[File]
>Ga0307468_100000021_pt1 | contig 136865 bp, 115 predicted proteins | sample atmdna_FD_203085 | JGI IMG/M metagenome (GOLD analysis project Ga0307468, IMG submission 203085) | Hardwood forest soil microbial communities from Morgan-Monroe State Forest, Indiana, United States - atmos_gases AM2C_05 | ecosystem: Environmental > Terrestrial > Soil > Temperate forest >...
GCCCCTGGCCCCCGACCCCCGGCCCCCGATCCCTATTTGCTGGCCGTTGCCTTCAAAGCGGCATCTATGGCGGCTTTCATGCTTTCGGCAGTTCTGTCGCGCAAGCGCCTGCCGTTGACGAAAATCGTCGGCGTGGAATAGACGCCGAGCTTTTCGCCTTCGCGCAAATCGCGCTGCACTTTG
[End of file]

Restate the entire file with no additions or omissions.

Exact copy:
>Ga0307468_100000021_pt1 | contig 136865 bp, 115 predicted proteins | sample atmdna_FD_203085 | JGI IMG/M metagenome (GOLD analysis project Ga0307468, IMG submission 203085) | Hardwood forest soil microbial communities from Morgan-Monroe State Forest, Indiana, United States - atmos_gases AM2C_05 | ecosystem: Environmental > Terrestrial > Soil > Temperate forest >...
GCCCCTGGCCCCCGACCCCCGGCCCCCGATCCCTATTTGCTGGCCGTTGCCTTCAAAGCGGCATCTATGGCGGCTTTCATGCTTTCGGCAGTTCTGTCGCGCAAGCGCCTGCCGTTGACGAAAATCGTCGGCGTGGAATAGACGCCGAGCTTTTCGCCTTCGCGCAAATCGCGCTGCACTTTG